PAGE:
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Milner Lectureship

Keeping pace with a shifting paradigm

Libraries are changing, not dying.

That was the topic for this year’s Bryant Jackson Lectureship, an annual event at Milner Library that drew librarians from nearby states. The lectureship was endowed in 2003 by former university librarian Joe Kraus. He established the event and fund to honor his associate university librarian, Bryant Jackson, who served the campus for more than 26 years.

The annual event is just one learning activity beyond the classroom that is made possible because of private support. Numerous lectureships and external speakers are able to provide varying perspectives on cultural and learning issues throughout the academic year because of donor support.

The Bryant Jackson Lecturship consistently features prominent speakers and scholars in the field of library and information science. Its initial reach was the library staff and university community but that’s grown to include professional development for librarians in Illinois and beyond.

Joan Lippincott sitting on deck in front of laptop

Joan Lippincott

Joan Lippincott from the Coalition of Networked Information in Washington, D.C., spoke last spring about the changing nature of library partnerships in teaching, learning, and research during the lecture titled “Summit on Changing Academic Libraries.” Participants shared the challenges libraries have and brainstormed solutions, said Magdalena Casper-Shipp, Milner’s public relations librarian.

Since its opening in 1890, Milner Library has been the heart and soul of academic endeavors across campus. The library of yesteryear, however, no longer exists. The days of book stacks and silent study hours are gone. The facility today offers innovative, high-tech spaces and support services reflective of learning and teaching in the 21st century.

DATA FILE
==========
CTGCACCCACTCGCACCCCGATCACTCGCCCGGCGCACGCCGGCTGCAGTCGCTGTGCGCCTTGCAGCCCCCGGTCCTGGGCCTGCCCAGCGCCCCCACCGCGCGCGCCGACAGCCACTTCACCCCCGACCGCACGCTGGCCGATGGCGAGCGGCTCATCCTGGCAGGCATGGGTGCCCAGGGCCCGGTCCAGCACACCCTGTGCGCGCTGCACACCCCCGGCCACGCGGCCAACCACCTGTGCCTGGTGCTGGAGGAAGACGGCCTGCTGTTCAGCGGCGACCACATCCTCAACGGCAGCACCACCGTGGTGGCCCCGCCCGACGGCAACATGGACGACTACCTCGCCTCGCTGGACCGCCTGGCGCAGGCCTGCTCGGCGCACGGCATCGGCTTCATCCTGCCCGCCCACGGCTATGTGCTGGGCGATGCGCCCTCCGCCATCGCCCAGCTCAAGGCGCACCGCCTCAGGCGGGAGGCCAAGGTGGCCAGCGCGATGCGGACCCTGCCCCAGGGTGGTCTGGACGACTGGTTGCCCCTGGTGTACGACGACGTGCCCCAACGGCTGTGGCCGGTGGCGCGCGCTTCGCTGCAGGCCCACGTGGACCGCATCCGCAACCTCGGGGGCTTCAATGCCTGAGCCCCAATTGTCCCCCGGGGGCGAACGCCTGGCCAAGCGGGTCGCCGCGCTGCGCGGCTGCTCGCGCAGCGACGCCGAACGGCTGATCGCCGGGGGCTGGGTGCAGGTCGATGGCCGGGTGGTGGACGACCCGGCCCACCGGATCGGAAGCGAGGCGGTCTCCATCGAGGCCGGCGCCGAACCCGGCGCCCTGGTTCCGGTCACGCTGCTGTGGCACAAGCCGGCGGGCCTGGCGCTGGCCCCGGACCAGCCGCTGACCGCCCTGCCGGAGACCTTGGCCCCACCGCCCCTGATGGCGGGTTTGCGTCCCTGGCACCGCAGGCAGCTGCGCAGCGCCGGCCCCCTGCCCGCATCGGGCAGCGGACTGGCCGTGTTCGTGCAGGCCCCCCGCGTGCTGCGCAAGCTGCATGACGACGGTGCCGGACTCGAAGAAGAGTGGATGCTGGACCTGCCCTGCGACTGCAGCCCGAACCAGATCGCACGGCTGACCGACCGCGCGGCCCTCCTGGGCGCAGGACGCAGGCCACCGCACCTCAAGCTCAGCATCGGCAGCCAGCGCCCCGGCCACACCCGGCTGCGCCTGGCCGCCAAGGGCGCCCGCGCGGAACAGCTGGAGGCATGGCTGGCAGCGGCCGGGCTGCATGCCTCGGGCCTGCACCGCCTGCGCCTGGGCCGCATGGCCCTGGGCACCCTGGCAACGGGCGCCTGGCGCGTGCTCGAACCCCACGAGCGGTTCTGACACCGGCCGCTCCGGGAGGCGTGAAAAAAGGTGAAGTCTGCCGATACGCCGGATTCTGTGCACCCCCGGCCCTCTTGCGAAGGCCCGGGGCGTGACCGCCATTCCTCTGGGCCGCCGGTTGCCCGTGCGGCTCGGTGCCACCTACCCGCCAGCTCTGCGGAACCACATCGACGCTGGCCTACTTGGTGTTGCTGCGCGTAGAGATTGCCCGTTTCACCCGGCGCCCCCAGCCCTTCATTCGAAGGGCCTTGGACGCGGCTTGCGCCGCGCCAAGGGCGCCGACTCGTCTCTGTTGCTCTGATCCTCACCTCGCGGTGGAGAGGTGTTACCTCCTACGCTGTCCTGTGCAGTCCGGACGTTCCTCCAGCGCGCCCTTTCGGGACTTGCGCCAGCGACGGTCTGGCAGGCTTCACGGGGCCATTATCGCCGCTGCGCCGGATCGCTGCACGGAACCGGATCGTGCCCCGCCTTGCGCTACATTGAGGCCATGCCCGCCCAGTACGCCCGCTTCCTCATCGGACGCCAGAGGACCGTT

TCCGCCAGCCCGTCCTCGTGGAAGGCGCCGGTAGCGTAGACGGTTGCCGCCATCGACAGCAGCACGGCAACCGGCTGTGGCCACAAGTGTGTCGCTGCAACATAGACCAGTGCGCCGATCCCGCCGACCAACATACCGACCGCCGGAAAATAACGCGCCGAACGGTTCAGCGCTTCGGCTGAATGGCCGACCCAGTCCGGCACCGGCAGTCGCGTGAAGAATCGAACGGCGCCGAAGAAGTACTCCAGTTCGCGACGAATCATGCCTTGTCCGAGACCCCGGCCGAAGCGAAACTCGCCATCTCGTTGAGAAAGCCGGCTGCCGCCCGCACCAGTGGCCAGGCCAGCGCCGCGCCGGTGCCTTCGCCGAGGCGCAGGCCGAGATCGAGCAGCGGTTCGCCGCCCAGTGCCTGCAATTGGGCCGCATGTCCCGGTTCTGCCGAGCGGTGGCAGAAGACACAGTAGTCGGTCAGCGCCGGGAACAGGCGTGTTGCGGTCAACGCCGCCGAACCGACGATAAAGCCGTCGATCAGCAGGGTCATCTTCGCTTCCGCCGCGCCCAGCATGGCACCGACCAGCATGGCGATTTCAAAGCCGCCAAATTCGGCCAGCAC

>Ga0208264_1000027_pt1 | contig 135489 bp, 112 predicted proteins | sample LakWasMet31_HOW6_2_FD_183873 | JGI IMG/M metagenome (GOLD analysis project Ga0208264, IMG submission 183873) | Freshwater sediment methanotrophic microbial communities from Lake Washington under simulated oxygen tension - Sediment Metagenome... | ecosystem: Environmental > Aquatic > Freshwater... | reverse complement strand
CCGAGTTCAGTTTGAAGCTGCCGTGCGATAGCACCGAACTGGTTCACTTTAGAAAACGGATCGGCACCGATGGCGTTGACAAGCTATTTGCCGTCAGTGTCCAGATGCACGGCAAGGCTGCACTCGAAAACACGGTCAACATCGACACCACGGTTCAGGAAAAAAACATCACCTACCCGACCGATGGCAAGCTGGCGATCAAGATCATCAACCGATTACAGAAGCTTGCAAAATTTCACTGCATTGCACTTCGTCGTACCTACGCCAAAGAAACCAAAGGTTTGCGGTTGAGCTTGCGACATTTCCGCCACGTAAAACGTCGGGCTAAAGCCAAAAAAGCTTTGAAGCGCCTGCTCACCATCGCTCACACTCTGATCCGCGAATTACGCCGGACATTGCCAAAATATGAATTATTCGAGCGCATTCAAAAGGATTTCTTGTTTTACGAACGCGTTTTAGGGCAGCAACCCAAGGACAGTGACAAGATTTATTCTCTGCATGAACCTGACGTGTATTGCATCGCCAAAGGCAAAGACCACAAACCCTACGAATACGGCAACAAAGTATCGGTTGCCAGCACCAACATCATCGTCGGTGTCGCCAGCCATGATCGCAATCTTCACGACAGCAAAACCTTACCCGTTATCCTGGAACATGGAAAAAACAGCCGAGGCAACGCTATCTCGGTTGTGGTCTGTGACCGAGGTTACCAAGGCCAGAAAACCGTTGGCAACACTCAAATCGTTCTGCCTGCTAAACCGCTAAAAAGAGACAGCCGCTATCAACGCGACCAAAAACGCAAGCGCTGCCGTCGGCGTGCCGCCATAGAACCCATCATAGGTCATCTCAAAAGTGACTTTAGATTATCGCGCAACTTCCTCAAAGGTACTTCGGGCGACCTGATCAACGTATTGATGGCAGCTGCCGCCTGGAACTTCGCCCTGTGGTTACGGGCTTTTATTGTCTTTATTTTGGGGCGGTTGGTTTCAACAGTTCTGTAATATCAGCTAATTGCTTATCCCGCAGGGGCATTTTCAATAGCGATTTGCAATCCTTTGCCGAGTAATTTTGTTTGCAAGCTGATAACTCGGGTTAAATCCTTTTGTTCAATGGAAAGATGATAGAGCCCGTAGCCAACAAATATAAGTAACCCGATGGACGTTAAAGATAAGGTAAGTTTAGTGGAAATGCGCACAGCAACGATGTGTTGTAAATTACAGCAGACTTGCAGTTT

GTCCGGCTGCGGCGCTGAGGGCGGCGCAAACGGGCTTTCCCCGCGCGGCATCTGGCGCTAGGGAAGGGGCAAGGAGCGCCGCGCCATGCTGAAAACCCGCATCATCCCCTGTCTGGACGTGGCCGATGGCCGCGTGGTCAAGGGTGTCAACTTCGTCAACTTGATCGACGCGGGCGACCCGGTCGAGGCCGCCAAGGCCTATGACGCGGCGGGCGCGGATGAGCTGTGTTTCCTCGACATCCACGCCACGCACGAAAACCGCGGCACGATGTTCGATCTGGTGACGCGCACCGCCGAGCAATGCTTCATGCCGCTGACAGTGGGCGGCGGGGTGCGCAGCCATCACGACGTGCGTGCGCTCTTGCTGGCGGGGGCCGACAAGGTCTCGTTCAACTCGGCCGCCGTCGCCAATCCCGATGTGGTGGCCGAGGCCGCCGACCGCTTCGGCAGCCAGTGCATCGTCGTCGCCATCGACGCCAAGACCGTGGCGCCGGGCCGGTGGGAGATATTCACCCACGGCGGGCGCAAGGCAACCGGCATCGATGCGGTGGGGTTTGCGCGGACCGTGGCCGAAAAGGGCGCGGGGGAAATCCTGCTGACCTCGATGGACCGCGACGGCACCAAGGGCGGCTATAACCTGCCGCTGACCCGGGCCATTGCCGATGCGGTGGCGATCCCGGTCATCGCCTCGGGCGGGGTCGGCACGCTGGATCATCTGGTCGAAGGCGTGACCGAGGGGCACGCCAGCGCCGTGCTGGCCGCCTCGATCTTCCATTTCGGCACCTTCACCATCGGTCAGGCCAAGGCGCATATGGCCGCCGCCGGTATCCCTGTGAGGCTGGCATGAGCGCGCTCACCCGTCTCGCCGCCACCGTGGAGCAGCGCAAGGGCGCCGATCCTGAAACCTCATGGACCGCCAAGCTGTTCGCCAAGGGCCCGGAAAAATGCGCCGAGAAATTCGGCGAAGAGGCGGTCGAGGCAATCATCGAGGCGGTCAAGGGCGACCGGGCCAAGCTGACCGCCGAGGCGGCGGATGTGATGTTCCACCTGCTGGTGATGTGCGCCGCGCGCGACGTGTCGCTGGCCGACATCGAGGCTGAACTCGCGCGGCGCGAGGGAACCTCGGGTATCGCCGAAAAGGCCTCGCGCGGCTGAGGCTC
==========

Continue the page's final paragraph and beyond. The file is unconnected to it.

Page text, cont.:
“A lot more students are coming to use the library as a space rather than for shelves of books,” she said. “We are focusing on what students want and maybe that’s a 3D printer, which you might need to do a project but don’t have in your residence hall. Students use the library the same way professors use their offices. We’re not dying. We’re going to be way more interesting.”

Librarians are also meeting students where they are rather than waiting for them to walk in the door. Sue Franzen attended the lecture and endorses the concept of “imbedded” librarians. She’s already moving in that direction. The health sciences librarian has office hours in the Mennonite College of Nursing.

“Instead of students coming to the library and hunting for resources, I work with them multiple times over the course of their program as their personal librarian,” she said. “I’m surprised how many of the stereotypes still exist for libraries, that they’re quiet, that it’s all about the books, and that librarians are rooted in place and you come to them. Librarians want to be more proactive and be where they’re needed. What I saw as the most important piece of the program was the focus on the future of libraries. Libraries are at a transitional point between the traditional and the possible.”